fxg: Does this signal any chance in direction for the Xstoner product?

MH: We'll continue to evolve the product as it stands today. Additionally, we'll use its underlying technology as a framework for an extended image manipulation and management toolset.

fxg: Will this affect current Xstoner users and licences?

MH: Only in a positve way. We'll be offering upgrades to the current installed base

fxg: You seem to be winning the market share position on NAS, how many installed system do you have now?

MH: Funny how success seems to breed success. By this I mean that once you can point to real-world people who are using your products to solve real world problems in production, they open up to seeing what you have to offer. A significant advantage that I think we have is that pretty much everyone at the company comes from the entertainment/post/broadcast side of the business. We know the issues and problems that customers face on a daily basis and we really overlay this onto the products we develop. While our competition is focused on Fortune 500 type "enterprises," we're building product for the people we know, and for whom we've already engineered solutions for many, many years.

When John joined last year as our VP of Sales, he said in no uncertain terms that the most difficult job we'd have would be to get our first 25 clients. I'm happy to say that we have hit the 15 (customers) mark and look to double that between now and mid-year. Should note that some clients have purchased multiple systems, so the unit count is closer to 25.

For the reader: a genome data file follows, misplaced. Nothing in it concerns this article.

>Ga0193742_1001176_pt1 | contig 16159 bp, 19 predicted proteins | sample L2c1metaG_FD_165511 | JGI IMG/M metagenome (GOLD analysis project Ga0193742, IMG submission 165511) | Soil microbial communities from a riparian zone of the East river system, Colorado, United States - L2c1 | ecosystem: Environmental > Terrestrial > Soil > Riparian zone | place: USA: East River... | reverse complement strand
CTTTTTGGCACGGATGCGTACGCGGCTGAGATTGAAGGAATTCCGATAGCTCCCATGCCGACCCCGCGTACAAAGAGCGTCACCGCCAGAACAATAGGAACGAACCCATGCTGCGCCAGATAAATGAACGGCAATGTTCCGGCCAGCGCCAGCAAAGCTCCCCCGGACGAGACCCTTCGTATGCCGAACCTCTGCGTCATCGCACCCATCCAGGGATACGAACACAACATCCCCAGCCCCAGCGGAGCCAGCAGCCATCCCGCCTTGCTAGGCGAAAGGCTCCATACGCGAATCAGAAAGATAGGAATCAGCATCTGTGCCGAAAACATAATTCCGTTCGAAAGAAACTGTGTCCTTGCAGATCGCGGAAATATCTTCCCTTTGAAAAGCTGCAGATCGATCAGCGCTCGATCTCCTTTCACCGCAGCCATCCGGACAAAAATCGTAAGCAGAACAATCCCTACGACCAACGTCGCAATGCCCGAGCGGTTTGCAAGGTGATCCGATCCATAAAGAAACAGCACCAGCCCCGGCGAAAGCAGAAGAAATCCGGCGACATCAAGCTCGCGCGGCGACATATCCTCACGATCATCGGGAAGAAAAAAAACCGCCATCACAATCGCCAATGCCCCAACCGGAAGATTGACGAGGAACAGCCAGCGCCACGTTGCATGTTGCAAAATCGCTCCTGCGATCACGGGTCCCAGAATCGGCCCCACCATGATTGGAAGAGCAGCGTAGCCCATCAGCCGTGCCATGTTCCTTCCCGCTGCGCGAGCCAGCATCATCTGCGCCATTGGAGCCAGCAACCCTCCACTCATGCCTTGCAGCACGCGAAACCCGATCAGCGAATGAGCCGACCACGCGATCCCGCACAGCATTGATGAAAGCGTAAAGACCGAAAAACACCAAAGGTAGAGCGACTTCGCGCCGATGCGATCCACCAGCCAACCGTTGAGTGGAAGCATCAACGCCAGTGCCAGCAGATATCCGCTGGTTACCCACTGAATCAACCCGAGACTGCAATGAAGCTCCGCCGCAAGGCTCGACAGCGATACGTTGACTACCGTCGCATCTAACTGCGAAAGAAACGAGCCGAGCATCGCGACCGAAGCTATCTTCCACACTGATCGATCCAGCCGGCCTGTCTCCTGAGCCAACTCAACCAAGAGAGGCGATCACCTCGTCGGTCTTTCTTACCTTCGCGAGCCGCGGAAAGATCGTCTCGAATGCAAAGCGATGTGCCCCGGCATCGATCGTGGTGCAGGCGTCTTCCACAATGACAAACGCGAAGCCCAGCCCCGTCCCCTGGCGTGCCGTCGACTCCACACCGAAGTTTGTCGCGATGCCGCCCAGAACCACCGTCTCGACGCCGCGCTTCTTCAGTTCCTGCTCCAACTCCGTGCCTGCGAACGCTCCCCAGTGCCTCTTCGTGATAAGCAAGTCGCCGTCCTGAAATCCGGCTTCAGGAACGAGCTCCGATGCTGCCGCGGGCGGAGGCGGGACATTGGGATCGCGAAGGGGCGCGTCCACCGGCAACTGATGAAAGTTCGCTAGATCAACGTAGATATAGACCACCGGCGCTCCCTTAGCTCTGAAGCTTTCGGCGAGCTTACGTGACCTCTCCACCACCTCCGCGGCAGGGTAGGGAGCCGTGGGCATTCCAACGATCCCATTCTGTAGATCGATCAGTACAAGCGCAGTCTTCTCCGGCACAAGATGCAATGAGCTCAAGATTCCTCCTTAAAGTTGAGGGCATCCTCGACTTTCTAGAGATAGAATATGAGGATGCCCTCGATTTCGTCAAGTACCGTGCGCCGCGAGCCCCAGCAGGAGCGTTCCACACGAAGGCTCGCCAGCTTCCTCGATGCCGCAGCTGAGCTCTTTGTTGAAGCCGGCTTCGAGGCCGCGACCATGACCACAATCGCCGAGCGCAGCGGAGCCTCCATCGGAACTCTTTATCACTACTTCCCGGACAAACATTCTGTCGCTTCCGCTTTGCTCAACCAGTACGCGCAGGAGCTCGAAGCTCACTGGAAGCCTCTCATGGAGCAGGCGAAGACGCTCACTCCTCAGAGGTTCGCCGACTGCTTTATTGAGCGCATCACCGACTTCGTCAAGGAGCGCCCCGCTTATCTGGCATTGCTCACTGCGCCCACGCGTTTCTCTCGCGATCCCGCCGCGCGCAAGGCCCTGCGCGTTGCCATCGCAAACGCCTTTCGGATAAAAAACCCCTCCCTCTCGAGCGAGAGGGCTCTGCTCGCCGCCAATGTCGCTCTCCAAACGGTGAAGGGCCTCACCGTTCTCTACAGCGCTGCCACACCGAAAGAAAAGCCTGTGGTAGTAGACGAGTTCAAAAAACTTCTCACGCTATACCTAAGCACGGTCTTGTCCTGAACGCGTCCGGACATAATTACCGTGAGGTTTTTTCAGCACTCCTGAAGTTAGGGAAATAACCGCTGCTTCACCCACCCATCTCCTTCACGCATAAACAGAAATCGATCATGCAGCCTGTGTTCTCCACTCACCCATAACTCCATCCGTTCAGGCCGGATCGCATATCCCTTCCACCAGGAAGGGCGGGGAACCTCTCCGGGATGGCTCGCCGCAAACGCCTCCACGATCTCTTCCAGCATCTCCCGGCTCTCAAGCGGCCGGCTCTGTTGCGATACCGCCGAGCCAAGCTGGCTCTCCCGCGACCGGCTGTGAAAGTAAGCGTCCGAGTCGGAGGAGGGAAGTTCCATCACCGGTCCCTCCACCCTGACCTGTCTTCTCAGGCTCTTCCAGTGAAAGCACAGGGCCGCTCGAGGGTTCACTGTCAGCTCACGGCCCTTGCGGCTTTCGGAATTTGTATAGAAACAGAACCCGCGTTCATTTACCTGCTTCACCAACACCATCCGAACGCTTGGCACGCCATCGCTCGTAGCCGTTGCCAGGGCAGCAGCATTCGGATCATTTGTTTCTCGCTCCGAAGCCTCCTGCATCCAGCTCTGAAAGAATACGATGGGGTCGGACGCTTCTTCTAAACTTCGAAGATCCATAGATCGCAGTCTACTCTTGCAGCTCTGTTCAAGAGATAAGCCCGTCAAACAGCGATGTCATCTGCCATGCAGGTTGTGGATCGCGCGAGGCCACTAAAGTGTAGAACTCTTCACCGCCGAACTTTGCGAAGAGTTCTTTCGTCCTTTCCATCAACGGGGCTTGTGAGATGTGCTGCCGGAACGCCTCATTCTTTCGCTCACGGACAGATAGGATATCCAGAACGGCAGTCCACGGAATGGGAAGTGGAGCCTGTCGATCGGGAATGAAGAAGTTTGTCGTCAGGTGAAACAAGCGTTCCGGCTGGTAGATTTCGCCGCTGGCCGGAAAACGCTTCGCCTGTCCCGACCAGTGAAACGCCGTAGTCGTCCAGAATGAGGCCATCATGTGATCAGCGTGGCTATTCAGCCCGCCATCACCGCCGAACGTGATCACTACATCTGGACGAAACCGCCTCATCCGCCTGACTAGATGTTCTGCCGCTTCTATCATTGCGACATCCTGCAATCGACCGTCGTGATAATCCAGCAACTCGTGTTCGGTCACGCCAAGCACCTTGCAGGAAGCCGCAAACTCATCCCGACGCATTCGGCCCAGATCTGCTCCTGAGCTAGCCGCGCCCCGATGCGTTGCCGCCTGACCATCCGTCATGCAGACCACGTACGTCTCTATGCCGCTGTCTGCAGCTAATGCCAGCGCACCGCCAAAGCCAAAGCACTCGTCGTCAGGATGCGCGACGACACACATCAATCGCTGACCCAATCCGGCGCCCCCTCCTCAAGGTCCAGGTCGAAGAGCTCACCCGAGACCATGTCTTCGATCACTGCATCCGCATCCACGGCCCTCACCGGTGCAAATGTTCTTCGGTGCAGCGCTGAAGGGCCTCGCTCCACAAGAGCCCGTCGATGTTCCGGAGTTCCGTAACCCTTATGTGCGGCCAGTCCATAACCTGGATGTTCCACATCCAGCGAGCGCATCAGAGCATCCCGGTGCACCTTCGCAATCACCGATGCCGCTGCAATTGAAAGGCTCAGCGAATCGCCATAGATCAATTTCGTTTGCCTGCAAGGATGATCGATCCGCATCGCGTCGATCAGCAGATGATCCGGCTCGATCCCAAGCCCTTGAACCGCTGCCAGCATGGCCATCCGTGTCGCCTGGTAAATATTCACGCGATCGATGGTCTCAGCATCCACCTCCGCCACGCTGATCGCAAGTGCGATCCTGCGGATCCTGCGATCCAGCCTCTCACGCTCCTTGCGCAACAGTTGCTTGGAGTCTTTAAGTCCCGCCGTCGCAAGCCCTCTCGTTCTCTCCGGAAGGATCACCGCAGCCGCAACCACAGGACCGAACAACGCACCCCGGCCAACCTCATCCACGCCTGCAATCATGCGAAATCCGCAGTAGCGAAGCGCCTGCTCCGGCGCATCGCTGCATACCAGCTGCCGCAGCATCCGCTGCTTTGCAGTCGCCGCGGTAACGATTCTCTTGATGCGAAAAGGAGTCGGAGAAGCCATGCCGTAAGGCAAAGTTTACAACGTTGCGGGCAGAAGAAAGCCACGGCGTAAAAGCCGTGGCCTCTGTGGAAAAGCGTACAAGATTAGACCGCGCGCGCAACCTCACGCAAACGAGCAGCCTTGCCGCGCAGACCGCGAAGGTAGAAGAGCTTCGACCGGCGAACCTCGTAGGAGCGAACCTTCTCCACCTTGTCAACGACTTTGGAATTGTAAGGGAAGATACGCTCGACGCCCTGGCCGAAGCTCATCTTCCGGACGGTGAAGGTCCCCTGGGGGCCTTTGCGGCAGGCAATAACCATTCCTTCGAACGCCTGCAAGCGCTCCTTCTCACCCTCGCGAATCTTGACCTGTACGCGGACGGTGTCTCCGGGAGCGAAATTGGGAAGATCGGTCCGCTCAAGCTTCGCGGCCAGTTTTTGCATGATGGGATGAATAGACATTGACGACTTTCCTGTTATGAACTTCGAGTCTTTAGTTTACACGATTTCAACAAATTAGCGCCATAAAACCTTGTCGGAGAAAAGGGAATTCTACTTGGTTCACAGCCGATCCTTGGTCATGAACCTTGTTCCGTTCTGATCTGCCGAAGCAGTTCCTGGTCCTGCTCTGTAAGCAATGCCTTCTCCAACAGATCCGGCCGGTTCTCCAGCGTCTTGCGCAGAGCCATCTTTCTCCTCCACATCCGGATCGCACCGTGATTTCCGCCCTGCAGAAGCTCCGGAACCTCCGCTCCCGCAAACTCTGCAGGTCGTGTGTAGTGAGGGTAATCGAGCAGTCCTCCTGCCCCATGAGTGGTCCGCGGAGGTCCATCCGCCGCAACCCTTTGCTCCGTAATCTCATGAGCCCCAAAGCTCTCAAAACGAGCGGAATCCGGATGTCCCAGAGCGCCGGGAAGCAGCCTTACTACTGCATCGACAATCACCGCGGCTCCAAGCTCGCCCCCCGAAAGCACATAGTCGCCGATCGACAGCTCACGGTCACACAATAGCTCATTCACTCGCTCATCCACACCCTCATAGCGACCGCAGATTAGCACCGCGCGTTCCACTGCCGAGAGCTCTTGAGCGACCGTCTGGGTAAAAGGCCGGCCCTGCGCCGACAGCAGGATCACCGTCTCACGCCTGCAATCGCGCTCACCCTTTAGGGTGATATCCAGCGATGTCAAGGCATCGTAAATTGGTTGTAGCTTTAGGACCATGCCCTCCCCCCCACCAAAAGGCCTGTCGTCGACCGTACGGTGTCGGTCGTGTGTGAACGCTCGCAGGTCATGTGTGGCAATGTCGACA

fxg: How big is Max-T? how many employees do you have ?

MH: We're currently 25 and looking to add more. We've mostly been staffing up on the sales and support side of the business to (a) address the growing market demand, and (b) to ensure that we can provide the best possible end user experience to our growing customer base.

fxg: What do you have planned for NAB 04?

MH: At our booth which is SL1055, we'll be showing both Sledgehammer NAS, the pure file server version of the product, as well as Sledgehammer HD!O, the SD and HD enabled version. We'll also have a Tezro-based flame system, compliments of our friends at Discreet, to show how the systems work together from both a video and GigE perspective, including Xstoner.

One topic of major concern which we'll also be discussing is digital intermediates. With a growing number of companies offering solutions in the data realm of color correction, we're finding that very few vendors are addressing the infrastructure issues associated to making this a workable model - from film scanning through to all aspects post production. We've tested Sledgehammer in the field in almost every regard, and know that it's ready and able to deal with the challenges facilities are facing in this regard.

Thanks so much for reading our article.